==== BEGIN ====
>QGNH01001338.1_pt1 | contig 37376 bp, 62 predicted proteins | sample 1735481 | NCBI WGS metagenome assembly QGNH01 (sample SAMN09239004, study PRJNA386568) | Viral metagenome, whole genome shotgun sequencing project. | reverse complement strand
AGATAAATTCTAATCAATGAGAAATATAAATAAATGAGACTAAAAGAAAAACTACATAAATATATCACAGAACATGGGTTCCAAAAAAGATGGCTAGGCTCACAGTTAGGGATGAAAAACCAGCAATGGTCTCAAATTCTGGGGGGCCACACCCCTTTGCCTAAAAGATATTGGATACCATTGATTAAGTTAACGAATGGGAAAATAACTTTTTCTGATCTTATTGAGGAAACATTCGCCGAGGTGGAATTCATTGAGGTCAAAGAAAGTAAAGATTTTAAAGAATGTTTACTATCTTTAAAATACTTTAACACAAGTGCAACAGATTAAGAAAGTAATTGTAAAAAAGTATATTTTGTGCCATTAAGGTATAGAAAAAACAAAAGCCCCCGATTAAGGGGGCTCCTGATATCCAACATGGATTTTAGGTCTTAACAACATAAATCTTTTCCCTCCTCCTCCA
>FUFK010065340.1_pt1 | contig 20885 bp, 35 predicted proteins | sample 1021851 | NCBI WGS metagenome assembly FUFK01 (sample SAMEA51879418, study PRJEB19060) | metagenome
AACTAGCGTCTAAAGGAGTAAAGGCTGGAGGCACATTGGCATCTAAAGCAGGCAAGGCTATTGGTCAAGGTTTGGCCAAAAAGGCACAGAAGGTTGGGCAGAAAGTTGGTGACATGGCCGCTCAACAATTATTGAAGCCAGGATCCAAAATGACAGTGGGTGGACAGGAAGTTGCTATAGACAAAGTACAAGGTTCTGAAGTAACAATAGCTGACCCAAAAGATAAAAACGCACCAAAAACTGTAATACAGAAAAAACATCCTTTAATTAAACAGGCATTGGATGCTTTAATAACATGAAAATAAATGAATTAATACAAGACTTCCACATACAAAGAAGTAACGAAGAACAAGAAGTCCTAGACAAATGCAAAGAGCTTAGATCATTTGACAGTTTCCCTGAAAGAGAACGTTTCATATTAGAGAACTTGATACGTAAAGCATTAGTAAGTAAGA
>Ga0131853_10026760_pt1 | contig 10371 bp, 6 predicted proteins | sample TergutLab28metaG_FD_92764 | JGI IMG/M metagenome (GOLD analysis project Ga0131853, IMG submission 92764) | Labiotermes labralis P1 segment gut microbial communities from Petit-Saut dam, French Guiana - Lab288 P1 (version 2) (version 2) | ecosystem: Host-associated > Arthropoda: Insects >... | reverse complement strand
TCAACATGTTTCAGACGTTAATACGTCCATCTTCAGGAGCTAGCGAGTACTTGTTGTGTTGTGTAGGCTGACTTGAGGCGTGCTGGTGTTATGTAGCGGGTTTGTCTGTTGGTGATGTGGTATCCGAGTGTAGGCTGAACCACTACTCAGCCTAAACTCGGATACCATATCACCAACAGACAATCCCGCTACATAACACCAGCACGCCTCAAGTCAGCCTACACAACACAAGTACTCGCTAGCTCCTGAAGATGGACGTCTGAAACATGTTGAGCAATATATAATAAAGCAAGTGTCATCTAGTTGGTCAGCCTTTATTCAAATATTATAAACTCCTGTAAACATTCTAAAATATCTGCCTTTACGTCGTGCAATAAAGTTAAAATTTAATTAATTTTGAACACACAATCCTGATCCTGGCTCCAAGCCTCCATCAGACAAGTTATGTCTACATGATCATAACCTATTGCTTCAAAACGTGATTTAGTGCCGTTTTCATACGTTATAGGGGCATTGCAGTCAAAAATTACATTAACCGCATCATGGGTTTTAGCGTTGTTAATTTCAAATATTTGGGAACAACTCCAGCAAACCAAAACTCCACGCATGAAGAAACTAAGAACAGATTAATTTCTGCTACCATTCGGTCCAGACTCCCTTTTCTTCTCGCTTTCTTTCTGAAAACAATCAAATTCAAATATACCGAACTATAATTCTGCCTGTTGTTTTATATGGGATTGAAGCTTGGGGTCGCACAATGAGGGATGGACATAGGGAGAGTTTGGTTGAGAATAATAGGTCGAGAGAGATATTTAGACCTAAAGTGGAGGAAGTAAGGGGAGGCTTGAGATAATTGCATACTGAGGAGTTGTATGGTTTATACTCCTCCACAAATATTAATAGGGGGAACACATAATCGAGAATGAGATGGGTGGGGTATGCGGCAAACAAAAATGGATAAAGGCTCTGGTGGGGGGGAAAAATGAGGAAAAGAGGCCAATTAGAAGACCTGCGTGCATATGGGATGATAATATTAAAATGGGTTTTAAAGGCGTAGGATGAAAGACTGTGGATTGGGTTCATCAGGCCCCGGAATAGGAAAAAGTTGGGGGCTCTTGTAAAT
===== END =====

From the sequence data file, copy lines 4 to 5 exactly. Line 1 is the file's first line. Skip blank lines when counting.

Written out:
AACTAGCGTCTAAAGGAGTAAAGGCTGGAGGCACATTGGCATCTAAAGCAGGCAAGGCTATTGGTCAAGGTTTGGCCAAAAAGGCACAGAAGGTTGGGCAGAAAGTTGGTGACATGGCCGCTCAACAATTATTGAAGCCAGGATCCAAAATGACAGTGGGTGGACAGGAAGTTGCTATAGACAAAGTACAAGGTTCTGAAGTAACAATAGCTGACCCAAAAGATAAAAACGCACCAAAAACTGTAATACAGAAAAAACATCCTTTAATTAAACAGGCATTGGATGCTTTAATAACATGAAAATAAATGAATTAATACAAGACTTCCACATACAAAGAAGTAACGAAGAACAAGAAGTCCTAGACAAATGCAAAGAGCTTAGATCATTTGACAGTTTCCCTGAAAGAGAACGTTTCATATTAGAGAACTTGATACGTAAAGCATTAGTAAGTAAGA
>Ga0131853_10026760_pt1 | contig 10371 bp, 6 predicted proteins | sample TergutLab28metaG_FD_92764 | JGI IMG/M metagenome (GOLD analysis project Ga0131853, IMG submission 92764) | Labiotermes labralis P1 segment gut microbial communities from Petit-Saut dam, French Guiana - Lab288 P1 (version 2) (version 2) | ecosystem: Host-associated > Arthropoda: Insects >... | reverse complement strand